The problem with a lot of books about tea is that they are written by people who kind of miss the point of tea. They obsess about minor differences and miss the really important things, like whether or not a monkey picked your tea leaves.
Case in point is “The Tea Enthusiast’s Handbook,” written by Mary Lou and Robert J. Heiss. I got this book out of the library hoping to learn about tea but — you wouldn’t have guessed it — it’s more than a little dull. Here’s a sample:
Aged teas are prized for the increased energy (cha-qi) that they possess, and for their ability to connect with and increase the level of internal bodily energy (qi) in those sipping these teas. This marriage of cha-qi and qi generates strong feelings of contentment and peacefulness within the tea drinker and is an anticipated and esteemed trait that is especially powerful and prevalent in aged teas.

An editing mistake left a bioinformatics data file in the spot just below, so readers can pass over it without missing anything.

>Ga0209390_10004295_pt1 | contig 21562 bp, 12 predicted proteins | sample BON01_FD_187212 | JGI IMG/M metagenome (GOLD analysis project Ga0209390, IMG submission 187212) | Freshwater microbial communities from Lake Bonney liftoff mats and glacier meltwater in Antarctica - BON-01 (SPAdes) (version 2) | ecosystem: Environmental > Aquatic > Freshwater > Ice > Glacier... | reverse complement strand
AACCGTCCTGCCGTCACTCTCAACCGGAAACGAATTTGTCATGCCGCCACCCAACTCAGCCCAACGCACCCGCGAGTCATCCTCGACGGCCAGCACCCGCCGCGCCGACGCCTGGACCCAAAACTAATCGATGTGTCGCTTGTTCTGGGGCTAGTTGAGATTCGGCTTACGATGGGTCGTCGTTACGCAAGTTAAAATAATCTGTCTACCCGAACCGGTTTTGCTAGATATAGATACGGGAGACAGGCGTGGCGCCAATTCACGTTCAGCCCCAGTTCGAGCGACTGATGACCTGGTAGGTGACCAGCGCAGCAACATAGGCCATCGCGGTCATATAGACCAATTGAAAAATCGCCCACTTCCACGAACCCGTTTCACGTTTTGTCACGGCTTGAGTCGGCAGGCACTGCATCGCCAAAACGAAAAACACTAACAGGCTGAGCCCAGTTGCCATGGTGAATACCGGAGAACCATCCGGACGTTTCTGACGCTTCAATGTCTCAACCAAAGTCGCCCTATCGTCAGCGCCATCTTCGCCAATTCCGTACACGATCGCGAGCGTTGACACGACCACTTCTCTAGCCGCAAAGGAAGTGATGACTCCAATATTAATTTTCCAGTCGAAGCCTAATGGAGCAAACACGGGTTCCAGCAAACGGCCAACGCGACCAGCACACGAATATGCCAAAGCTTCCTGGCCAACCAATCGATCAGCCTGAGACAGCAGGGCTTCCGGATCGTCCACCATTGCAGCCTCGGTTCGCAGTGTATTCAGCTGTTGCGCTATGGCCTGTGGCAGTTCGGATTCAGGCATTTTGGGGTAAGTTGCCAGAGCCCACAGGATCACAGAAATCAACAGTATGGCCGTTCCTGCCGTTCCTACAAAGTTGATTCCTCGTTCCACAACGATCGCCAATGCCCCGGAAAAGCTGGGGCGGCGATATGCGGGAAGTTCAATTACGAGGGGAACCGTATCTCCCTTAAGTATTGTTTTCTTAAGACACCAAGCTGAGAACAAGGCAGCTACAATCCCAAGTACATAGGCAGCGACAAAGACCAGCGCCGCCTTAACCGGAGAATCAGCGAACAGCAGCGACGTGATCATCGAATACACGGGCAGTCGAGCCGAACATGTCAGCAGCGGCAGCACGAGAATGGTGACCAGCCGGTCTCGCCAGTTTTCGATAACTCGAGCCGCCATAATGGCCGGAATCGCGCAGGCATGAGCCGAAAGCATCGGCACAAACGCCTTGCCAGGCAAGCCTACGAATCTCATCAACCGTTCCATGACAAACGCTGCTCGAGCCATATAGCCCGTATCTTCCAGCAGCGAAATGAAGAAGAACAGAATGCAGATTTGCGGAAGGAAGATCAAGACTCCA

Compare the amount of verbiage given to qi to the amount given to the entry for tieguanyin, described exactly once as “wild-grown anxi or ‘monkey-picked'” tea. If my tea was picked by a monkey I’d damn sure want to know about it. But nowhere does the book ever explain the whole monkey thing. I had to look to a Web site called Weird Asia News to find an explanation of monkey picked tea. It’s still less than satisfying, citing a ten-century old legend and containing a video in which no monkeys pick tea. But at least it’s a start in the woefully under-researched field of tea and monkey activities.